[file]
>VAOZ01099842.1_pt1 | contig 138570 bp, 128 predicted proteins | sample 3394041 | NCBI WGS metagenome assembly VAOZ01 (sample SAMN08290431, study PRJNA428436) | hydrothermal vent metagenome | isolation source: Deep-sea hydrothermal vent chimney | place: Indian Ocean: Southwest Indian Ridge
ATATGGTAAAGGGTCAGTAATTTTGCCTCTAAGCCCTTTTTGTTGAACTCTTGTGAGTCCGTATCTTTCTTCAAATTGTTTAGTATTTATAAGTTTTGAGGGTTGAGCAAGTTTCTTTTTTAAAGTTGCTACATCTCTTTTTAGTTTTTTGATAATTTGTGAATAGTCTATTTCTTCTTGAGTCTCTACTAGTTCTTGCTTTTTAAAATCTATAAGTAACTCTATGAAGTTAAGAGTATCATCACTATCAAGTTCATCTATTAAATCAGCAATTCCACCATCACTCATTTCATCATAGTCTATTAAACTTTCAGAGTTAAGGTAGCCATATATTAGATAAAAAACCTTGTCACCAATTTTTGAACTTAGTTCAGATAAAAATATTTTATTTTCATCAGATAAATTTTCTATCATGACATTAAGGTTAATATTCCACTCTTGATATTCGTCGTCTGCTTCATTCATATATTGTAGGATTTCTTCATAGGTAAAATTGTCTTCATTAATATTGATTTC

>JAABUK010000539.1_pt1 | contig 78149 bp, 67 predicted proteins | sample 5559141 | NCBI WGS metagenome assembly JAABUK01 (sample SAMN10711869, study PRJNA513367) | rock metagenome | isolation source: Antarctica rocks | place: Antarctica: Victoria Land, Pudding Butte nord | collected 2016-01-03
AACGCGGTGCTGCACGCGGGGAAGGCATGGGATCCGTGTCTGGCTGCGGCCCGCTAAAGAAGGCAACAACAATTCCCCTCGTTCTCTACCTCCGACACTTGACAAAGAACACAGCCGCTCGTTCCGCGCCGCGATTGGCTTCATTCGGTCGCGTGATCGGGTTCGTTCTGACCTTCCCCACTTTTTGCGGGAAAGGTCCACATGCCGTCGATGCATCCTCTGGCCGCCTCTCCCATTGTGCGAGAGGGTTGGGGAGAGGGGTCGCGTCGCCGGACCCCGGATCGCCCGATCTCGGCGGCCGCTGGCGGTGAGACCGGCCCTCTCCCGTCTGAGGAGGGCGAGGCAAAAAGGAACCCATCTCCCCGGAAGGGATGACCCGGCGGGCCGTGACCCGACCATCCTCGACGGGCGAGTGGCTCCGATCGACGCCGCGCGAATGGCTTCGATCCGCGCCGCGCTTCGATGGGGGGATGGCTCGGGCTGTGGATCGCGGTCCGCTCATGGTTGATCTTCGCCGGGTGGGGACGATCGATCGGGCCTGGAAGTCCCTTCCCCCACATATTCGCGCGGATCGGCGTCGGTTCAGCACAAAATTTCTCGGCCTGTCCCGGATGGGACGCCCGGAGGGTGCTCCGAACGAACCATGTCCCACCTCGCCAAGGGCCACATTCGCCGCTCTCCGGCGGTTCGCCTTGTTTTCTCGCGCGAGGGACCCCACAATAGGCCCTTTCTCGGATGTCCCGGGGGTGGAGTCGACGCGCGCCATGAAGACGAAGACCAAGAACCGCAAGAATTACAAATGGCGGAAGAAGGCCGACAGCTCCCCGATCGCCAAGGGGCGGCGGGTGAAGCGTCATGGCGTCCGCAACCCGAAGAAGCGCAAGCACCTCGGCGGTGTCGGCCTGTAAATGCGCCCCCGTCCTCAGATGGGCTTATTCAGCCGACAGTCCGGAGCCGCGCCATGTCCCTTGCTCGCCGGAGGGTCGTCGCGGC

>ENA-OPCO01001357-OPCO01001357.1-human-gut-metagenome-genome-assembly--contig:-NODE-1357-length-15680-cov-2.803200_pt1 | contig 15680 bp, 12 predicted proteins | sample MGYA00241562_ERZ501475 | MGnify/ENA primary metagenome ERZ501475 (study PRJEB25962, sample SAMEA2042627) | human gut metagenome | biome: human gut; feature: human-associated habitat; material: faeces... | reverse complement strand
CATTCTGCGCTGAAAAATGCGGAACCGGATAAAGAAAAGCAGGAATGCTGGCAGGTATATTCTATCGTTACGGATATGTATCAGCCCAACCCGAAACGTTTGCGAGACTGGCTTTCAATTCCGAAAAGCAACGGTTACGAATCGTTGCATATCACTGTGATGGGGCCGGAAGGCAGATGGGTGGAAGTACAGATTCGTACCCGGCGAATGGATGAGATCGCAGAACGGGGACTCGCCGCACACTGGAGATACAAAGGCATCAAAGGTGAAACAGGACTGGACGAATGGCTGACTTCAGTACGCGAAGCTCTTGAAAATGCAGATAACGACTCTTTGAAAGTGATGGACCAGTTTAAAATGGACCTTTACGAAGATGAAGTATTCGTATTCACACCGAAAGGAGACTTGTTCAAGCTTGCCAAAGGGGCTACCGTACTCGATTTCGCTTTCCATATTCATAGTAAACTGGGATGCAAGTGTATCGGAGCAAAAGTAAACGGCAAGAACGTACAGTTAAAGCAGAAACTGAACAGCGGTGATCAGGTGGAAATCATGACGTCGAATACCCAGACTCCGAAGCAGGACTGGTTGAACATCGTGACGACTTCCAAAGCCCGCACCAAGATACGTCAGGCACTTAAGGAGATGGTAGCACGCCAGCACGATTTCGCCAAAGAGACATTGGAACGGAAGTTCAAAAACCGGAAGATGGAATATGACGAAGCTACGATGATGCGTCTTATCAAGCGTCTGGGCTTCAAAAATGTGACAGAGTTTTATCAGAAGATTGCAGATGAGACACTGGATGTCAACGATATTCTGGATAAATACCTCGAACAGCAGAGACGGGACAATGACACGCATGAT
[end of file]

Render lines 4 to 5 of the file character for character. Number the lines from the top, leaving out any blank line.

AACGCGGTGCTGCACGCGGGGAAGGCATGGGATCCGTGTCTGGCTGCGGCCCGCTAAAGAAGGCAACAACAATTCCCCTCGTTCTCTACCTCCGACACTTGACAAAGAACACAGCCGCTCGTTCCGCGCCGCGATTGGCTTCATTCGGTCGCGTGATCGGGTTCGTTCTGACCTTCCCCACTTTTTGCGGGAAAGGTCCACATGCCGTCGATGCATCCTCTGGCCGCCTCTCCCATTGTGCGAGAGGGTTGGGGAGAGGGGTCGCGTCGCCGGACCCCGGATCGCCCGATCTCGGCGGCCGCTGGCGGTGAGACCGGCCCTCTCCCGTCTGAGGAGGGCGAGGCAAAAAGGAACCCATCTCCCCGGAAGGGATGACCCGGCGGGCCGTGACCCGACCATCCTCGACGGGCGAGTGGCTCCGATCGACGCCGCGCGAATGGCTTCGATCCGCGCCGCGCTTCGATGGGGGGATGGCTCGGGCTGTGGATCGCGGTCCGCTCATGGTTGATCTTCGCCGGGTGGGGACGATCGATCGGGCCTGGAAGTCCCTTCCCCCACATATTCGCGCGGATCGGCGTCGGTTCAGCACAAAATTTCTCGGCCTGTCCCGGATGGGACGCCCGGAGGGTGCTCCGAACGAACCATGTCCCACCTCGCCAAGGGCCACATTCGCCGCTCTCCGGCGGTTCGCCTTGTTTTCTCGCGCGAGGGACCCCACAATAGGCCCTTTCTCGGATGTCCCGGGGGTGGAGTCGACGCGCGCCATGAAGACGAAGACCAAGAACCGCAAGAATTACAAATGGCGGAAGAAGGCCGACAGCTCCCCGATCGCCAAGGGGCGGCGGGTGAAGCGTCATGGCGTCCGCAACCCGAAGAAGCGCAAGCACCTCGGCGGTGTCGGCCTGTAAATGCGCCCCCGTCCTCAGATGGGCTTATTCAGCCGACAGTCCGGAGCCGCGCCATGTCCCTTGCTCGCCGGAGGGTCGTCGCGGC

>ENA-OPCO01001357-OPCO01001357.1-human-gut-metagenome-genome-assembly--contig:-NODE-1357-length-15680-cov-2.803200_pt1 | contig 15680 bp, 12 predicted proteins | sample MGYA00241562_ERZ501475 | MGnify/ENA primary metagenome ERZ501475 (study PRJEB25962, sample SAMEA2042627) | human gut metagenome | biome: human gut; feature: human-associated habitat; material: faeces... | reverse complement strand